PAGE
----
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Friday, June 5, 2020

This Day in History: March 30th

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Time Travel Scientist, Dr. Ronald Mallett, Was Born

Time travel is possible and scientist Ronald Mallett is close to figuring it out. He became interested in time travel at the age of 10, when his father, his hero, died. He wanted to go back in time to save his life. Mallett started reading science-fiction magazines and books and that’s where he got the idea that time isn’t how we think of it, it’s a scientific equation that can be cracked. And he was determined to figure it out.

Mallett was born March 30, 1945, in Roaring Springs, Pa. His family moved to the Bronx, New York, where he and his three siblings grew up. His father, Boyd, who was an engineer and an electrician, died of a massive heart attack at the age of 33. This devastated young Ron and led him on a journey to turn back the hands of time.

An avid reader as a child, Mallett encountered the writings of scientist Albert Einstein, which ultimately sparked his inspiration. He continuously read science books throughout his teenage years and planned to attend college utilizing the G.I. Bill, which supports United States military veterans in their post-service education. Mallett enlisted in the US Air Force and served four years, which included deployment to Vietnam.

In 1969, Mallett received his bachelor’s degree in physics from Pennsylvania State University and by 1973, he earned his Ph.D. in physics, making him one of the first African-Americans to earn a doctorate in theoretical physics. After receiving his Ph.D., Mallett worked as a research scientist at the United Technologies Research Laboratory for two years before becoming a professor in the department of physics at the University of Connecticut in 1975.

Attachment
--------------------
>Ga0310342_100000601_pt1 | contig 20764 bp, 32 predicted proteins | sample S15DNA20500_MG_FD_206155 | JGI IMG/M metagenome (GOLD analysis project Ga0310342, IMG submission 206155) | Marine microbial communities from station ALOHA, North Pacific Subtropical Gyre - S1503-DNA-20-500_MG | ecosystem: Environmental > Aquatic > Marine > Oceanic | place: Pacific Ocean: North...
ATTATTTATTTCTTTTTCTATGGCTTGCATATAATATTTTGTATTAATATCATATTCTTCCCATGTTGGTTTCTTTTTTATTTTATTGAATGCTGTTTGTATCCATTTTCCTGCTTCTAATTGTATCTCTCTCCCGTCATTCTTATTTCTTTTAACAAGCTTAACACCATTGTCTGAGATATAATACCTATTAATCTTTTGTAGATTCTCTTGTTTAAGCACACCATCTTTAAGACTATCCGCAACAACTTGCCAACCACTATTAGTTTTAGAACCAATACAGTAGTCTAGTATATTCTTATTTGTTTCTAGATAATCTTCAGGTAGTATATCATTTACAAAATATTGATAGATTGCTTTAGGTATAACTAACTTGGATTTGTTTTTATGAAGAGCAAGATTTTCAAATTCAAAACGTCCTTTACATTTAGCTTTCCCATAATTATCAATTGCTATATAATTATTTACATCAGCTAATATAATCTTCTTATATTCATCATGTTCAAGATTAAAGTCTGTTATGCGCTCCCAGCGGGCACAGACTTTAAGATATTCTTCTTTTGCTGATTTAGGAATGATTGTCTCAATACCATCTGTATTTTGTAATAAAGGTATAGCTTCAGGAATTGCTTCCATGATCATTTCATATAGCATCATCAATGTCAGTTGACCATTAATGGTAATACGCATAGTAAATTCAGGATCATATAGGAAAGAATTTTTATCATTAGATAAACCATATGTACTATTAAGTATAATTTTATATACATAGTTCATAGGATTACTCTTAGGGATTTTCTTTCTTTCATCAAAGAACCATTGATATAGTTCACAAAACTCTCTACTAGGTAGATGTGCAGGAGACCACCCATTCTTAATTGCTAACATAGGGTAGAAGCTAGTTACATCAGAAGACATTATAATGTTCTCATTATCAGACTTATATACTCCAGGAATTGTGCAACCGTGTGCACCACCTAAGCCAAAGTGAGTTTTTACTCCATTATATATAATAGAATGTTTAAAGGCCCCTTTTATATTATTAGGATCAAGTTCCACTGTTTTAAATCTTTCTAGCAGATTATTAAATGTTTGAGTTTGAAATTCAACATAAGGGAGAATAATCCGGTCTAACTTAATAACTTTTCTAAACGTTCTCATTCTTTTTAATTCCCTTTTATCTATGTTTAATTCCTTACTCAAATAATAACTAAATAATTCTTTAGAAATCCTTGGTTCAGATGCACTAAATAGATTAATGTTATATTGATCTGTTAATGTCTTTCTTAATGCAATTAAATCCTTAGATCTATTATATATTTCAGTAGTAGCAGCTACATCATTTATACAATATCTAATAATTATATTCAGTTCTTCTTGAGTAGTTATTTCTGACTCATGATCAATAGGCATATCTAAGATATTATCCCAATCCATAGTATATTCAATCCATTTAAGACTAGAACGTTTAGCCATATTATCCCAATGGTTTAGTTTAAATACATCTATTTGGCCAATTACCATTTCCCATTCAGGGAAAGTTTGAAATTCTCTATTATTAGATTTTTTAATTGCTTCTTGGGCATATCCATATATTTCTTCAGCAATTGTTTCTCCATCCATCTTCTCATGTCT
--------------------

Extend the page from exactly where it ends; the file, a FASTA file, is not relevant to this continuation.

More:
His passion for physics has always been there, however, he kept much of his research information to himself until the 1990s when time travel was starting to become a popular research subject and a fellow colleague encouraged him to pursue the field.

Mallett specializes in theoretical general relativity and relativistic quantum mechanics. Research areas of most interests to Mallett include the classical and quantum theory of black holes, relativistic cosmology, gauge theories, quantum gravity and of course, time travel. Throughout the years, Dr. Malllett has developed scientific equations and principles that he says could be used in creating a time machine.

In 2013, Mallett became Professor Emeritus for the Department of Physics at UCONN, where he continues to work with aspiring scientists. Outside of being a scientist and professor, Mallett has published Time Traveler: A Scientist’s Personal Mission to Make Time Travel a Reality and he has become a hot topic for many films and documentaries. 

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